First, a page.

VPN Encryption is Not Useful For All Scenarios!

Data protection scandals, security breaches, hacking, and various mass surveillance scenarios have led users to worry about their privacy on the Internet. They often then turn to VPN services, but they are not always useful.

VPN encryption is not useful for all scenarios

The Internet is seemingly becoming an increasingly dangerous space for its users. “However, many Internet users then seek their salvation in VPN encryption, which is usually aggressively advertised. Slogans such as “surf anonymously,” “stream online securely,” “100 percent anonymity” or other promises are commonplace. And here it is important to check exactly how secure this VPN encryption really is in the modern World Wide Web,” draws the attention of Christian Heutger, CTO of PSW Group.

In a VPN, data remains protected on its transport route. Anyone using VPN software first connects in encrypted form to their VPN provider, who then forwards their customer to the Internet. “During the process, all data is anonymized. The connection request passes through the VPN provider’s server (node), and the user is assigned a new IP address in the process to protect the actual IP address, which is the recognition number of a computer. Put simply, the goal of a VPN is to make a computer invisible on the Web,” explains the IT security expert.

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However, VPN encryption only protects traffic from the user to the provider’s VPN servers. So when a connection is established, only the potential point of attack shifts. If the data sent is not protected in any other way, it can still be read between the VPN server and the actual destination. “Another issue is that users may end up with dubious VPN providers. It may be that the providers want to join the trend and only offer insufficiently mature software. Or even worse: Some providers disguise their software like a VPN tool, but behind it is viruses or Trojans.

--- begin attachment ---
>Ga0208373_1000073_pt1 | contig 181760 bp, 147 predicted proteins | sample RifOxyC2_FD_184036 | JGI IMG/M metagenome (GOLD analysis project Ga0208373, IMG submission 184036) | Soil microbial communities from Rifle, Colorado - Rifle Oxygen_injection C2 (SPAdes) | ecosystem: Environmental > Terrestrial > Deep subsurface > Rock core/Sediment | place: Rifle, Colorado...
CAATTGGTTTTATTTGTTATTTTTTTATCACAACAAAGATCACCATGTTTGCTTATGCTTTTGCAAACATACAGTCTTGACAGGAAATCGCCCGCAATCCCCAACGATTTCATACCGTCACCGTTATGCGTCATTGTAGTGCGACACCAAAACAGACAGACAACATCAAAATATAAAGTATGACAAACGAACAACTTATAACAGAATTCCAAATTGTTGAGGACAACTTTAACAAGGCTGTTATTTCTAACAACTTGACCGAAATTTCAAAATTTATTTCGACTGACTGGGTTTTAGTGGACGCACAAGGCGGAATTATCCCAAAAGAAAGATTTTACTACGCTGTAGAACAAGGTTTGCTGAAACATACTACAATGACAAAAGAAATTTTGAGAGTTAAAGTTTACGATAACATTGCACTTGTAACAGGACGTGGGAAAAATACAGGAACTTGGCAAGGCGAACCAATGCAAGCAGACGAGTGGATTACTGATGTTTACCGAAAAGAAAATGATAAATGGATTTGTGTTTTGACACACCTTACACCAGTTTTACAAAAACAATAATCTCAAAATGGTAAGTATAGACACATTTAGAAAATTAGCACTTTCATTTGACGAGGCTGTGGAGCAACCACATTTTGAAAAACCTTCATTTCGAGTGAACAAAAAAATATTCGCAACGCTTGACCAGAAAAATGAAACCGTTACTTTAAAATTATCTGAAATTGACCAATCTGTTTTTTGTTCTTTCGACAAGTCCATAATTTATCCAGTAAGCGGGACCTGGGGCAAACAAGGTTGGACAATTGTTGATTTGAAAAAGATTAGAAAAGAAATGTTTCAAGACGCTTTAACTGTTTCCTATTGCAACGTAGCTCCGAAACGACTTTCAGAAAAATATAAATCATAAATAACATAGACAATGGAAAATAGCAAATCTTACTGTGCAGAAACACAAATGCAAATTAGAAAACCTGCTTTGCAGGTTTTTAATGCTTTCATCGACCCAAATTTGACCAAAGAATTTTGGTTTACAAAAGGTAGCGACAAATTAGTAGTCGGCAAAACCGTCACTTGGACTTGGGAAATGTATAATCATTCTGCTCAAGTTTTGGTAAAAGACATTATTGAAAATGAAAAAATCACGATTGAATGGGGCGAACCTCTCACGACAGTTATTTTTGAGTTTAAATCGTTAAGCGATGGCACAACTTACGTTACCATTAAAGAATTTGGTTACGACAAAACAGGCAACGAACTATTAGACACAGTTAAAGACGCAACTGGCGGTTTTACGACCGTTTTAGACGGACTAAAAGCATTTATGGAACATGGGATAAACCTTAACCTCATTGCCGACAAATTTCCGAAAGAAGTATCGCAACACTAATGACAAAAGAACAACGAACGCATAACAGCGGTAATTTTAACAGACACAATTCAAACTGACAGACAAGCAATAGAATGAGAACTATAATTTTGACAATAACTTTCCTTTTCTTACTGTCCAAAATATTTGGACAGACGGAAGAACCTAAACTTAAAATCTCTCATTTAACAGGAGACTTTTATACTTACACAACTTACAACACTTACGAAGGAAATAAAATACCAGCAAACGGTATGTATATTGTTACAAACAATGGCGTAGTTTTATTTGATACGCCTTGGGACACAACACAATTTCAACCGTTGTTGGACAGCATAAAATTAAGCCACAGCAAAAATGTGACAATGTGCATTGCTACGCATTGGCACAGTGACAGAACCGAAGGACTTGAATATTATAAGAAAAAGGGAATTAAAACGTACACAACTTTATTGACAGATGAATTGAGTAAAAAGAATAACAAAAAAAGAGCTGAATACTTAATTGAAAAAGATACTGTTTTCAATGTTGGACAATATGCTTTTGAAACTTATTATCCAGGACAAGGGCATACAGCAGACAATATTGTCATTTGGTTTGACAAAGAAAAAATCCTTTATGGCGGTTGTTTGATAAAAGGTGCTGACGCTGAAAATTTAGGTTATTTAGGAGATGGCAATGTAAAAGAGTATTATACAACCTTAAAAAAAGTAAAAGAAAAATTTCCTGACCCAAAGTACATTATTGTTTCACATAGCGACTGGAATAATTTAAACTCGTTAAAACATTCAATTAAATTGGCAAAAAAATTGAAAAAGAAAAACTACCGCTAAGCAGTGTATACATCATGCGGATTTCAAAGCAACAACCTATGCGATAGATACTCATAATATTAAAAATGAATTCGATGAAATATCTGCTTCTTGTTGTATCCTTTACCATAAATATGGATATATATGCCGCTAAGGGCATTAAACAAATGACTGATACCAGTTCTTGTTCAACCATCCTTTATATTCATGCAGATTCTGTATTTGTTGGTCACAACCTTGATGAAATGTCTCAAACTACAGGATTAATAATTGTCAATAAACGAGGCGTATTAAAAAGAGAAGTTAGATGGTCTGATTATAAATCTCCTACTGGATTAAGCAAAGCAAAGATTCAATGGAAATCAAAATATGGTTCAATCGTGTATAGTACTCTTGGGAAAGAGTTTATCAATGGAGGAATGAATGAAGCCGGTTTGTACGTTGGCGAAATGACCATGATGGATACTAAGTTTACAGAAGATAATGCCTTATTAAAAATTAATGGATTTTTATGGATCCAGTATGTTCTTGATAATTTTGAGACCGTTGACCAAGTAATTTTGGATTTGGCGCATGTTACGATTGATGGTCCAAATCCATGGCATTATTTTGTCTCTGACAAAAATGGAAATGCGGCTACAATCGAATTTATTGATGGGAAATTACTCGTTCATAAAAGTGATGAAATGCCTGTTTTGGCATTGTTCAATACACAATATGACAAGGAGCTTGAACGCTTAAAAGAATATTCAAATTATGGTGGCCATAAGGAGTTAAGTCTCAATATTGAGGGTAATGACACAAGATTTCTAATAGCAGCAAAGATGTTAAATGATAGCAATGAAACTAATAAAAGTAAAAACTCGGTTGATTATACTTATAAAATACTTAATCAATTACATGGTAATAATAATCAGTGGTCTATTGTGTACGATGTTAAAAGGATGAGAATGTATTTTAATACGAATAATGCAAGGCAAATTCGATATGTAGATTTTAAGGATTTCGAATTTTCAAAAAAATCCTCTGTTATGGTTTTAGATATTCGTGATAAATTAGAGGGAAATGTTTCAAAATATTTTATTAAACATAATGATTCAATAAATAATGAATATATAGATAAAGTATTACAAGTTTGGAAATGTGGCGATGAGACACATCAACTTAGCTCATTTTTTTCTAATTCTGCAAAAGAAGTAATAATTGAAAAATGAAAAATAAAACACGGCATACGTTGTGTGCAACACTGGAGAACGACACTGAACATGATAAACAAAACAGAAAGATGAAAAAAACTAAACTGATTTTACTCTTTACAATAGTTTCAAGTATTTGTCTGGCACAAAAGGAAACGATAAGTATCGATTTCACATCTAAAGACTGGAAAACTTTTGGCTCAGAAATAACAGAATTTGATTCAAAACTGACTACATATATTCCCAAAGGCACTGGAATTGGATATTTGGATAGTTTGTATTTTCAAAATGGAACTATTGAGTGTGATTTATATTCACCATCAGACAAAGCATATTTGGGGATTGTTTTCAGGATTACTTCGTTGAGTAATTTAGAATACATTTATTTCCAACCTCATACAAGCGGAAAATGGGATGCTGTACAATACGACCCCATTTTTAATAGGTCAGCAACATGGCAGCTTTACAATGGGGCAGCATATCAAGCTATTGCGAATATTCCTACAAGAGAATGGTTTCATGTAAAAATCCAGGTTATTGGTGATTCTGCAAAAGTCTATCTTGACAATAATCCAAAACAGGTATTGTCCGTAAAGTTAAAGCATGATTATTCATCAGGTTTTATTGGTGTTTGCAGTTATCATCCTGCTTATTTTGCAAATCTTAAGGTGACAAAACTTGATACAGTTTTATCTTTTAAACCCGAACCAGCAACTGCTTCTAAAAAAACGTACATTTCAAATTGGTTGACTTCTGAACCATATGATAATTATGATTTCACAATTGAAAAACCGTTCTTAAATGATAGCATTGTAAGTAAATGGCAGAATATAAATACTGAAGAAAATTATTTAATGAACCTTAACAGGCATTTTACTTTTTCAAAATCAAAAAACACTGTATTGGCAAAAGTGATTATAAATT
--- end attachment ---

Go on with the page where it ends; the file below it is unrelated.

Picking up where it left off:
Users should be extremely careful, especially with free tools,” warns Heutger. All too often, VPNs are also advertised with the topic of data protection – after all, in times of mass surveillance, it is also important to protect metadata.

Protect metadata

Metadata is information about other information resources, for example, when sending an email: In addition to the content of the message, there is the metadata, which consists of the sender, the recipient, the sending time, date, and other information. “This is where you have to understand how VPNs work: This leads to a centralization of all data connections at one point.

If an intelligence agency now wants to efficiently monitor data traffic, it would make the most sense to do so strategically close to the VPN access nodes. So a VPN does not offer real data protection,” says Christian Heutger.

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Instead of only encrypting the path between the VPN client (the user) and the VPN server (the provider), it, therefore, makes more sense to encrypt the entire path from sender to destination. “And this is also standard nowadays. Using SSL certificates, numerous websites are already end-to-end encrypted. Via HTTPS, a large number of all websites are delivered with TLS encryption. This not only protects against curious third parties but also against data manipulation. Technologies such as HSTS ensure that unencrypted HTTP connections are not possible,” the expert clarifies.

There are very useful application scenarios for VPNs

Now VPNs are not bad per se – there are also very sensible usage scenarios. VPNs were not originally designed for “100 percent anonymous” and trace-free surfing of the World Wide Web. It was intended for other uses in which VPNs are still useful: “Anyone who is on a public WLAN, for example, and wants to protect themselves from unwanted fellow readers should use VPNs.

VPN encryption also makes sense when external employees are connected to the company network. In addition, in countries where the Internet is censored, these geoblocking blocks can be circumvented using VPN. Of course, the risk of incomplete VPN encryption remains,” informs Christian Heutger and adds: “In addition to SSL encryption on the Internet, the use of the Tor Browser also ensures strong data protection. This combination makes sense and is secure for the normal web user.”